Thousands of Extinction Rebellion (XR) activists and supporters have been staging “die-ins”, preventing copies of newspapers from being distributed and meditating outside banks over the past week in a series of actions aimed at highlighting the worsening ecological crisis.
At printing plants in Merseyside and in Hertfordshire on Friday evening, many trucks carrying newspapers were unable to deliver to shops. The prime minister, Boris Johnson, accused XR of seeking to limit the public’s access to news amid suggestions that the environmental group could subsequently be treated like an organised crime group by the authorities.
Amanda, 23, a barista from Liverpool, was among those stopping newspapers owned by Rupert Murdoch from leaving Newsprinters’ Knowsley plant, and said she was motivated by frustration about how some of the media have reported on the environment.
“I’m increasingly realising some newspapers don’t report on the climate crisis accurately,” she said. “With some of the billionaire owners climate change sceptics, how can you expect what they write to really represent what is happening?”
For Amanda, who did not wish to give her surname, the action highlighted the importance of “freeing the truth” and showed how people can take direct action to significant effect.
“I joined XR about 18 months ago out of despair and helplessness in the face of the terrifying prospect of runaway climate change. I realised anything I was going to do in my personal life wasn’t going to cut it, the system is the greatest problem.”
Hundreds of XR supporters have been arrested over the last seven days – believed to be significantly fewer than in previous “rebellions” – the oldest of whom was 92-year-old retired engineer John Lynes, from Hastings.
“I don’t enjoy being a nuisance,” he said following his second arrest after protesting with XR and refusing to cooperate with the police on Parliament Square in London. “But we’ve tried everything else, there’s no sense of urgency; they’re talking about 2050, but by then it will be a bit late to do anything.”
He said it was crucial to keep pressure on the government ahead of the UN climate change conference next year, which the UK is chairing. “It’s my generation that has caused all this and we have a responsibility which I can’t duck,” Lynes said.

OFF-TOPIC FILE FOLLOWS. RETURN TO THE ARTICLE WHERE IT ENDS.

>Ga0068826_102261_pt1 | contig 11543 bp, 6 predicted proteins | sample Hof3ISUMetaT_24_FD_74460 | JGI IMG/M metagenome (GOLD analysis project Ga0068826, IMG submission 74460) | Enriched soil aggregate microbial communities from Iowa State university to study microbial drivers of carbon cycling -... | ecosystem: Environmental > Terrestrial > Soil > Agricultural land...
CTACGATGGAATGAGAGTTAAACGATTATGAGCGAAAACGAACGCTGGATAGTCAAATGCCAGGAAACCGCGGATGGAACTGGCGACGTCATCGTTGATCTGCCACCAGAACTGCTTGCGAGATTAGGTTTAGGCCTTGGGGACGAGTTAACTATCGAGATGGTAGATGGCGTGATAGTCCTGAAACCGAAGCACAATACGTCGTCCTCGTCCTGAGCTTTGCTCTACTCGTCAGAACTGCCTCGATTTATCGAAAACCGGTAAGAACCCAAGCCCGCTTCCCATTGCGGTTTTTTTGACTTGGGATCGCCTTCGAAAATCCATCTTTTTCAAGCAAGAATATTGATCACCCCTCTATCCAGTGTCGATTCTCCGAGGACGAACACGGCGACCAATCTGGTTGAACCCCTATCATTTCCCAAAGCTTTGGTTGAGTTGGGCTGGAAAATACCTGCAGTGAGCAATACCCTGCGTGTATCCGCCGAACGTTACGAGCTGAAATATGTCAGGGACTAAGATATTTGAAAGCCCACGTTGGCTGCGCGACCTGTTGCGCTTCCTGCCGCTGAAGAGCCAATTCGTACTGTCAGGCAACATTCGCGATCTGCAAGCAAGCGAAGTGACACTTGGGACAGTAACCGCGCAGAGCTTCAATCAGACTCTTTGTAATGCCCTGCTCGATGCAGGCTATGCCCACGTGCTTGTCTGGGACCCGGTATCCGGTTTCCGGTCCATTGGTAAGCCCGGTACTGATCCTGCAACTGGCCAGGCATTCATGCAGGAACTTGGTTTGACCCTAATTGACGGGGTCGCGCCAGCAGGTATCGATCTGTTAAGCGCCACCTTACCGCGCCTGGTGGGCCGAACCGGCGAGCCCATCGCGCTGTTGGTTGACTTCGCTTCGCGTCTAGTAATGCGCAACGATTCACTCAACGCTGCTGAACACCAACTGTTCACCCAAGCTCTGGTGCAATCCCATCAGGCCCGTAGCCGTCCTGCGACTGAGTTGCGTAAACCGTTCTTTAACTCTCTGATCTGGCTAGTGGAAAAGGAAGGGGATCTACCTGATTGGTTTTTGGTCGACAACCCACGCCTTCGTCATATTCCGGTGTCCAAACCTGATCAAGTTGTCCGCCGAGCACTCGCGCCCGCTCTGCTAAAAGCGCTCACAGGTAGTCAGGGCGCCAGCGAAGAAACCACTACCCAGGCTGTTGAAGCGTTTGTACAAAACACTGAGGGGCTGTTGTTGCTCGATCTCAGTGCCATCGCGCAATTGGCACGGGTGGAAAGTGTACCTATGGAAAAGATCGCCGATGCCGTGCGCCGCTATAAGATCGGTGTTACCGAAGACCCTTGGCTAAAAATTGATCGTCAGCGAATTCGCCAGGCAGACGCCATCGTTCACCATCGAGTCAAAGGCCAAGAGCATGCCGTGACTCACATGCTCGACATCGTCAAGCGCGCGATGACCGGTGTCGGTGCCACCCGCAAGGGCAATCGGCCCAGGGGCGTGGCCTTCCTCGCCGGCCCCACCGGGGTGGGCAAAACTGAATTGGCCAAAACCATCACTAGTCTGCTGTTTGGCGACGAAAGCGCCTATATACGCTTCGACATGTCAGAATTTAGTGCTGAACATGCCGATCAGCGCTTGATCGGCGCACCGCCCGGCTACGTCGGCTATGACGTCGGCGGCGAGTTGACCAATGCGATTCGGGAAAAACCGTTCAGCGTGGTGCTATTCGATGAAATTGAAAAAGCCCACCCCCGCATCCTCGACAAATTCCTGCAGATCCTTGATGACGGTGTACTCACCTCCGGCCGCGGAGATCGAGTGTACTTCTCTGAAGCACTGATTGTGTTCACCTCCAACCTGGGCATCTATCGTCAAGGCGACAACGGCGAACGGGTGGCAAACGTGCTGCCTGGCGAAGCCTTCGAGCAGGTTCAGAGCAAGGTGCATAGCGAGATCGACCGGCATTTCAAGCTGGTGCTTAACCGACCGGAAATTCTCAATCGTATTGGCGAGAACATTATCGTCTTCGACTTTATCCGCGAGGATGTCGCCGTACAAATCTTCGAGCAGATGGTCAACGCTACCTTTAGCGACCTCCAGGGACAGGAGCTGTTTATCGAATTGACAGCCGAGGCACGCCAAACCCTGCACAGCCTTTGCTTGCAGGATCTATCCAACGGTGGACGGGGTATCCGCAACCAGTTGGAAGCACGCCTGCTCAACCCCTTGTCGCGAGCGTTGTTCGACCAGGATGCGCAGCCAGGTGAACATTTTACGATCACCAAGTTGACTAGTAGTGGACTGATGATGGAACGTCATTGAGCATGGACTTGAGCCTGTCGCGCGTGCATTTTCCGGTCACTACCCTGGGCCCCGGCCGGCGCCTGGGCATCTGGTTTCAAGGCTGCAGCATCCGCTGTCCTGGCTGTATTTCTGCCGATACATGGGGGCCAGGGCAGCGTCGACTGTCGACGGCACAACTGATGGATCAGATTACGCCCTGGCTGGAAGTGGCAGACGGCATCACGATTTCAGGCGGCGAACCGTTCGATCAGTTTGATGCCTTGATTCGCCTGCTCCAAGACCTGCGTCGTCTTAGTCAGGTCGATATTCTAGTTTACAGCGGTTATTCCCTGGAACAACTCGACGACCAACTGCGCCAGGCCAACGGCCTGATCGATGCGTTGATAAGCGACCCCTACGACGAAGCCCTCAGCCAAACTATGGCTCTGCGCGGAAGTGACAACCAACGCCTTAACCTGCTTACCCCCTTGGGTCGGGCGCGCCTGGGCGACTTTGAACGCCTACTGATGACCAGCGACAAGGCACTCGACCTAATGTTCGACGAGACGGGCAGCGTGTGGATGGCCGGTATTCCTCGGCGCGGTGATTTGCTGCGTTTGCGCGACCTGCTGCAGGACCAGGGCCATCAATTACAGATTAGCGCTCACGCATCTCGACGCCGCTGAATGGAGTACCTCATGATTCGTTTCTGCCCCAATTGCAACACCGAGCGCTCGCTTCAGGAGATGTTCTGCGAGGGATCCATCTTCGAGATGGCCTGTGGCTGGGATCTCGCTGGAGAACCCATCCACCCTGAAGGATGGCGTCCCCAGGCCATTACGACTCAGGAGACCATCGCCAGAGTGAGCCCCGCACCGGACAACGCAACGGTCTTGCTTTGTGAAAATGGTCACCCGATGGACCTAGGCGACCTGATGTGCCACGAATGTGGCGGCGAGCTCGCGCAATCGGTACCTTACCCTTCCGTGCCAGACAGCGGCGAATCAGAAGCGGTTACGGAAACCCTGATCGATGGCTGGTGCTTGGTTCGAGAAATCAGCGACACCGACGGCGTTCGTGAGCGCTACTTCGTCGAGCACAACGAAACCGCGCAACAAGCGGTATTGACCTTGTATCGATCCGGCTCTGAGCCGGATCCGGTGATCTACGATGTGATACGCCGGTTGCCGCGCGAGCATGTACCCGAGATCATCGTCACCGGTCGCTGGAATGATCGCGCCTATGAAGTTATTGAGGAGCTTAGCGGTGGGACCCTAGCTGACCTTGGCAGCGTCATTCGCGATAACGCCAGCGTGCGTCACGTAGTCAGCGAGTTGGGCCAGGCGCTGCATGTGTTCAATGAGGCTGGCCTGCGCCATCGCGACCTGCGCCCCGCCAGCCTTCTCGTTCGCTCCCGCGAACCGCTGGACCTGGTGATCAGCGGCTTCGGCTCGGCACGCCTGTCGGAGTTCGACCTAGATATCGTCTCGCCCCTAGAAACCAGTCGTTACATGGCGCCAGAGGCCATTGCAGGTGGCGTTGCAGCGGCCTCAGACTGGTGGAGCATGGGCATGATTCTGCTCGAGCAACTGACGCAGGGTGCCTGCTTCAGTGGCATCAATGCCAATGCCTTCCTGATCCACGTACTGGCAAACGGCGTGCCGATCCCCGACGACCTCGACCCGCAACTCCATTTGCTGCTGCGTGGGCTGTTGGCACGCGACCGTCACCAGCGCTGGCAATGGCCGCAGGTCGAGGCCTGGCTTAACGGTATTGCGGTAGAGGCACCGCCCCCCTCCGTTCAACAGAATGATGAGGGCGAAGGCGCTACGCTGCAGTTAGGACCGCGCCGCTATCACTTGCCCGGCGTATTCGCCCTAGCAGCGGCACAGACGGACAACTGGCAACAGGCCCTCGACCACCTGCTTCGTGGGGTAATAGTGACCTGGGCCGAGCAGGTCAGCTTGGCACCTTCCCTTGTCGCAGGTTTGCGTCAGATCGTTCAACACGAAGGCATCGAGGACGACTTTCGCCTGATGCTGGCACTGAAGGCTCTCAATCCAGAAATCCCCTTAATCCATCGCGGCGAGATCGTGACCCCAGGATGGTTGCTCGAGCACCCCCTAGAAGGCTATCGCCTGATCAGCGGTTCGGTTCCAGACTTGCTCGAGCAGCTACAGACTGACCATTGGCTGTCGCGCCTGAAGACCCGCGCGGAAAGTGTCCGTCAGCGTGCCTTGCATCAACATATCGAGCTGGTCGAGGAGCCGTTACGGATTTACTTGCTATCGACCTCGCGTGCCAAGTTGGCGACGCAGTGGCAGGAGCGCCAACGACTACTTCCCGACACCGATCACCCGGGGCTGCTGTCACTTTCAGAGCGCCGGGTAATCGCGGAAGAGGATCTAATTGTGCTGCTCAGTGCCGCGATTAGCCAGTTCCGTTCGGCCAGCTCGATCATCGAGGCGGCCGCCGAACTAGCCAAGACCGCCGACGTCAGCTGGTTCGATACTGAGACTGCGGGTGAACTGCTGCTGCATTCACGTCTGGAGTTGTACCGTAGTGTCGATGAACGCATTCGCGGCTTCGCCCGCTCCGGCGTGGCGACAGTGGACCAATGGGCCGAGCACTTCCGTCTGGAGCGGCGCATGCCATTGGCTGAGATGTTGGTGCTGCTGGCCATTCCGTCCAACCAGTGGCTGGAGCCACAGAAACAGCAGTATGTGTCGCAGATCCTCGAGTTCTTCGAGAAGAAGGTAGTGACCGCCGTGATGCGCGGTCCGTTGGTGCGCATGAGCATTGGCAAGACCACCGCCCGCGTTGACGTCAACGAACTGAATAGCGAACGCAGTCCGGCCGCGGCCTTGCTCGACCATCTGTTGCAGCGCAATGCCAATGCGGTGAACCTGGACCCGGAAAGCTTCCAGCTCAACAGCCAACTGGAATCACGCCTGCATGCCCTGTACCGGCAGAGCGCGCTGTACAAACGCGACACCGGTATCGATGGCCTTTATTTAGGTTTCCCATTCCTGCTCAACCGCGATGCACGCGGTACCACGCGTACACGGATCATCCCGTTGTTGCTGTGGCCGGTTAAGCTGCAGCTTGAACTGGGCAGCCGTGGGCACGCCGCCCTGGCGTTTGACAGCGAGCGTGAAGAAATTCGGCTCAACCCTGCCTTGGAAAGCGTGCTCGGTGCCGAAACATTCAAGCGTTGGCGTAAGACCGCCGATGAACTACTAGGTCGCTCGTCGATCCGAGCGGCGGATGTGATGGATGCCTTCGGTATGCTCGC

“The government response to climate heating is pathetic, that’s why we’re protesting. They’re doing so little and nothing in proportion to what’s needed.”
In Cardiff, 19-year-old Poppy Silk and her XR Youth comrades have been protesting to urge MPs to support the passage of the climate and ecological emergency bill, introduced to parliament by the Green party MP Caroline Lucas on Wednesday to reflect the urgency of the escalating climate emergency.
If passed into law, it would help ensure the UK has a comprehensive strategy to reduce greenhouse gas emissions, amid frustration over inaction.
“We see how the government has dragged its feet and reacted slowly to the coronavirus pandemic, and it’s the same with the climate,” said Silk, who also protested outside her local MP’s office in Witney, Oxfordshire, this week.
“Neither of my MPs from home or where I study have backed the bill yet. Climate heating is the biggest threat to humanity and we need to act now. We’d far rather be having fun than putting our civil liberties at risk.”
Back in London, Barclays bank – which lends money to fossil fuel companies – was the object of activists’ ire. Katja Behrendt, 35, a non-clinical NHS doctor, was part of an XR Buddhists demonstration outside one of its branches by Tottenham Court Road.
“Often we meditate as part of our protests,” she said. “It takes some getting used to but I’ve found these are the moments I feel really connected to my values.
“I find in activism sometimes it can be a bit ‘us and them’ and that people burn out so I was really happy to find other Buddhists interested within XR because it’s about how do we participate and protest and not further division.”
However, Chidi Oti-Obihara, a former banker and 2017 Green party parliamentary candidate in East Ham, who protested outside Downing Street and in the City of London last week – making a speech calling for ecocide to be made a crime – said promises had been made by the government and others that were not being fulfilled.
“It’s incredibly important to keep the issue of climate change firmly on the agenda because so much has been done to deal with one emergency without contextualising it properly in terms of another emergency,” he said, contrasting the government’s dual responses to the pandemic and the climate emergency.
“The government has dropped everything, ignored due process and thrown everything at Covid-19 without considering the longer-term environmental impact of such bailouts.”